With the holiday season rapidly approaching, there are many things to look forward to: delicious food, family parties and time to catch up with relatives. However, even though discussions at the dinner table during this time of year are generally light-hearted and amusing, there is a more serious topic families should consider addressing this holiday season: medical history.
Holiday gatherings are the ideal time to discuss diseases and medical conditions that have been in your family. If you are unsure of the medical history of your relatives, there are numerous reasons to bring up the topic this season and create a written medical family record (similar to a family tree). It can potentially save your life or the life of a loved one.
Diseases and medical conditions such as cancer, heart disease, diabetes, asthma, arthritis, mental illness and substance abuse are often associated with genetic risk, according to William M. Silverman, DO, a family physician in Maitland, Fla.
“You inherit one-half of your genes from each parent, including genes that may cause or increase risk of these certain medical conditions,” explains Dr. Silverman.
In addition to learning which diseases and medical conditions are common to your family, creating a medical family record makes it easier to work with your physician to develop a personalized plan to remain healthy.
“If a patient came to me with a medical family record, I would be able to better assess the risk of certain diseases and recommend changes in his/her lifestyle and diet to lower disease risk,” says Dr. Silverman. “It is much easier to determine the type and frequency of appropriate disease screening tests if you provide us a family medical history.”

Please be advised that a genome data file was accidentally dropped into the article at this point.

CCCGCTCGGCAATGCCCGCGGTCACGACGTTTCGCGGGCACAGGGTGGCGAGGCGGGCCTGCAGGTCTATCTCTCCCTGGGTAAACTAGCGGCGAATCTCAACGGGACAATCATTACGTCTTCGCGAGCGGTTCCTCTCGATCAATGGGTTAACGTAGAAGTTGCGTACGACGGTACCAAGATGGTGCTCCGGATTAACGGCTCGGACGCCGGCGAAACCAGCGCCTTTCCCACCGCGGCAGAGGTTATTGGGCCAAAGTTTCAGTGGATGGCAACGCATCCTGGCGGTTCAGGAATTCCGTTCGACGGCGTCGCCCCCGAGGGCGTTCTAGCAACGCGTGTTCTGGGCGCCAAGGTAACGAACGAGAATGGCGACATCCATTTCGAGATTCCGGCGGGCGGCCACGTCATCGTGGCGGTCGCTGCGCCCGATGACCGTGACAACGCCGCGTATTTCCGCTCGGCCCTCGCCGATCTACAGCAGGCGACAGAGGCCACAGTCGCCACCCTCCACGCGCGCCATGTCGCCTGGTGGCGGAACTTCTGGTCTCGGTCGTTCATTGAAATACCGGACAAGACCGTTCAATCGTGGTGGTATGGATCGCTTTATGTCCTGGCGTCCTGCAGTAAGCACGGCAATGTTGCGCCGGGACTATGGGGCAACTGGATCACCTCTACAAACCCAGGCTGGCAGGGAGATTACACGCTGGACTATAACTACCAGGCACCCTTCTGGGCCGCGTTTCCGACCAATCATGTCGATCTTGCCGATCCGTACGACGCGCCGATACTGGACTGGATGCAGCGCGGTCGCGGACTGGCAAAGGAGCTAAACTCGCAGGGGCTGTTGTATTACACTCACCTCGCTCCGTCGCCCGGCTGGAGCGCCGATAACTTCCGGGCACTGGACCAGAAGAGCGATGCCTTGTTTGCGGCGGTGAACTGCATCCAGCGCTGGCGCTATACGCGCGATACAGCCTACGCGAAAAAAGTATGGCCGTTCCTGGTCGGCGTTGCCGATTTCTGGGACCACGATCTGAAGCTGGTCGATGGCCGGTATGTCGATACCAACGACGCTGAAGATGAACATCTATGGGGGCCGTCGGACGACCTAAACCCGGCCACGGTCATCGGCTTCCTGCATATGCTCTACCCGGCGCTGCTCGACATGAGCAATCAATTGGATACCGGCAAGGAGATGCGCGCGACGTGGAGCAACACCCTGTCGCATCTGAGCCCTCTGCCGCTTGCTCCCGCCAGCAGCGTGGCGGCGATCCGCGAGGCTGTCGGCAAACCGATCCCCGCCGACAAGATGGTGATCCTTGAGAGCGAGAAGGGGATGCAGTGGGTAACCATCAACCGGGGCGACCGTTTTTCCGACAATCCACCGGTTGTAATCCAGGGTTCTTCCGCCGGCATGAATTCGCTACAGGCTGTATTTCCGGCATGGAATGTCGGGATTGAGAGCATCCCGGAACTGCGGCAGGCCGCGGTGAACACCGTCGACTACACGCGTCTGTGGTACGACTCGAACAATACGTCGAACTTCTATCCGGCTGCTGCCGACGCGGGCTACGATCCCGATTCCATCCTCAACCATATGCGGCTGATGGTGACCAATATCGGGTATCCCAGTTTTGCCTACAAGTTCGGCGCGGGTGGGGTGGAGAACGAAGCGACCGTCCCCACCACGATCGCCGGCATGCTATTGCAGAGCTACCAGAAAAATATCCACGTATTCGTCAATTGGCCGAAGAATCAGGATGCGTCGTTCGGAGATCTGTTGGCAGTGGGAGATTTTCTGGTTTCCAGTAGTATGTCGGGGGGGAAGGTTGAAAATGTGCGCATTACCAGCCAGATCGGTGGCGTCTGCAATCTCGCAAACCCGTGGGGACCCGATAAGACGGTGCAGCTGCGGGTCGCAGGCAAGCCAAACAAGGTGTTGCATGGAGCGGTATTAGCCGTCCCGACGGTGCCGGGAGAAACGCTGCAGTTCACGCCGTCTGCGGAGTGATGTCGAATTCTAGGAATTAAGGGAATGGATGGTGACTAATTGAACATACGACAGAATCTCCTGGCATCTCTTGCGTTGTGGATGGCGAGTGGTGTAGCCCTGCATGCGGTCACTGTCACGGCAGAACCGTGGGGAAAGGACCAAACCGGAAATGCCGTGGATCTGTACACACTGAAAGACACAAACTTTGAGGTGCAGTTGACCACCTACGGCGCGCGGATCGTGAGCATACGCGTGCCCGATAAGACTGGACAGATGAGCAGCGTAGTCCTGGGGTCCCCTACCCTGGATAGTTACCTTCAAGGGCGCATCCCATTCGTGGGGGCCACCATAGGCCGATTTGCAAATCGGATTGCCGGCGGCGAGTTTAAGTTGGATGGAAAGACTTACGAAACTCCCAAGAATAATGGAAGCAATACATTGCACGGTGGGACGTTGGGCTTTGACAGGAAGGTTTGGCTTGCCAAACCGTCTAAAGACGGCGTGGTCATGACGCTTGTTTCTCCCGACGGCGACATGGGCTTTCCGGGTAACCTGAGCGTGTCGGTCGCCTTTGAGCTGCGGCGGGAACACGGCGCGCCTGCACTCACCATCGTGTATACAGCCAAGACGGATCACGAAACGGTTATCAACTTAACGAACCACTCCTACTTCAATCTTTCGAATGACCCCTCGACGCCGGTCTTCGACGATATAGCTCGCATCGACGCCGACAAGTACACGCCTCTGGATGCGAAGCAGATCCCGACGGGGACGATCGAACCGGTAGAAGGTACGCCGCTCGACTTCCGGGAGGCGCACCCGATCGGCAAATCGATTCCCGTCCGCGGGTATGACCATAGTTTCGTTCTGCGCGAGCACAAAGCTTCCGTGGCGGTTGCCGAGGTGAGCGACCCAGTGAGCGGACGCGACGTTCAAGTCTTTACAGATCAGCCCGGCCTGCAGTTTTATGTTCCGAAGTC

Unfortunately, health history is not an easy topic to discuss. Some relatives may not feel comfortable disclosing personal medical information due to shame, painful memories, denial or a general perception that recording a medical history is useless.
Starting the Conversation
Stressing the importance of working together to develop the family medical record, Dr. Silverman gives some suggestions on how to bring up a potentially touchy subject this holiday season:
Explain the importance of creating a family health history. Highlight diseases which are hereditary (the most common being heart disease, cancer and diabetes).
Ask broad questions, and then become more personal. It helps people feel more at ease with the topic.
Be a good listener. Try to listen without judgment.
Provide several ways for relatives to answer questions. If speaking face-to-face is frightening to a family member, suggest they e-mail or call you with anything they are willing to divulge.
Most importantly, respect your family members' right to privacy. The information relatives are willing to share should remain between you and your doctor.
Even though we could all use extra motivation to eat healthier, exercise more, drop harmful habits and achieve a healthy body weight, people with a family history of inherited diseases and medical conditions have even more incentive to take good care of their bodies.